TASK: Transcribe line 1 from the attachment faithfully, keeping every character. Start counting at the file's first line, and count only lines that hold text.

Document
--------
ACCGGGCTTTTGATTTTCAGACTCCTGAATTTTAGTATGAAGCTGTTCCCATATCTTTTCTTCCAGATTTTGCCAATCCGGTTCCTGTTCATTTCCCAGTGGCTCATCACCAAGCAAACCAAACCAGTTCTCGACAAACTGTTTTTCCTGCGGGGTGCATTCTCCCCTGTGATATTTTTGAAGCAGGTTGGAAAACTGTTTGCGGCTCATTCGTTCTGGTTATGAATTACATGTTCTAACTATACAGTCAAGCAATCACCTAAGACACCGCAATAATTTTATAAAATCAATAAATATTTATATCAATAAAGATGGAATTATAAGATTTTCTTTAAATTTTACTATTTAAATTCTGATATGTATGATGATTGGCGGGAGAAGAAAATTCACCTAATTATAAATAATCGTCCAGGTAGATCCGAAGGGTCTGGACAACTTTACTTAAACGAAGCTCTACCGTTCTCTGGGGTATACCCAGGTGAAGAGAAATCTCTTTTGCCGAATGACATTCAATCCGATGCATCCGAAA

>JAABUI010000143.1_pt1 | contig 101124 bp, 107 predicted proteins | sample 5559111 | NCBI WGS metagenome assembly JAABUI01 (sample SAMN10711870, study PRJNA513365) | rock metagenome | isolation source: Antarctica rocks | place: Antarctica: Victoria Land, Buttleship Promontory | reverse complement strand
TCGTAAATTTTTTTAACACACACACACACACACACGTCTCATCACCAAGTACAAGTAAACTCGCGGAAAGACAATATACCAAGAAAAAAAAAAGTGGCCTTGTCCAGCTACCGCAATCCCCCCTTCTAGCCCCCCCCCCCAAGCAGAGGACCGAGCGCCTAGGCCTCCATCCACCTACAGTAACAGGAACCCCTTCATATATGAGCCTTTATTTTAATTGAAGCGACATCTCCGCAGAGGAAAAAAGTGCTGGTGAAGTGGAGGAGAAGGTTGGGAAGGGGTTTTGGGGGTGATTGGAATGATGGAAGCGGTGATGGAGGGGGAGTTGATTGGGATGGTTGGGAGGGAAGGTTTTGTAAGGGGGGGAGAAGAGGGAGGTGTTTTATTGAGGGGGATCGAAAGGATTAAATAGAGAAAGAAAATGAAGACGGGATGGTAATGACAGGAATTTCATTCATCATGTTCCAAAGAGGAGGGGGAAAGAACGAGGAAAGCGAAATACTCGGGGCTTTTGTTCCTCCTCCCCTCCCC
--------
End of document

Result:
ACCGGGCTTTTGATTTTCAGACTCCTGAATTTTAGTATGAAGCTGTTCCCATATCTTTTCTTCCAGATTTTGCCAATCCGGTTCCTGTTCATTTCCCAGTGGCTCATCACCAAGCAAACCAAACCAGTTCTCGACAAACTGTTTTTCCTGCGGGGTGCATTCTCCCCTGTGATATTTTTGAAGCAGGTTGGAAAACTGTTTGCGGCTCATTCGTTCTGGTTATGAATTACATGTTCTAACTATACAGTCAAGCAATCACCTAAGACACCGCAATAATTTTATAAAATCAATAAATATTTATATCAATAAAGATGGAATTATAAGATTTTCTTTAAATTTTACTATTTAAATTCTGATATGTATGATGATTGGCGGGAGAAGAAAATTCACCTAATTATAAATAATCGTCCAGGTAGATCCGAAGGGTCTGGACAACTTTACTTAAACGAAGCTCTACCGTTCTCTGGGGTATACCCAGGTGAAGAGAAATCTCTTTTGCCGAATGACATTCAATCCGATGCATCCGAAA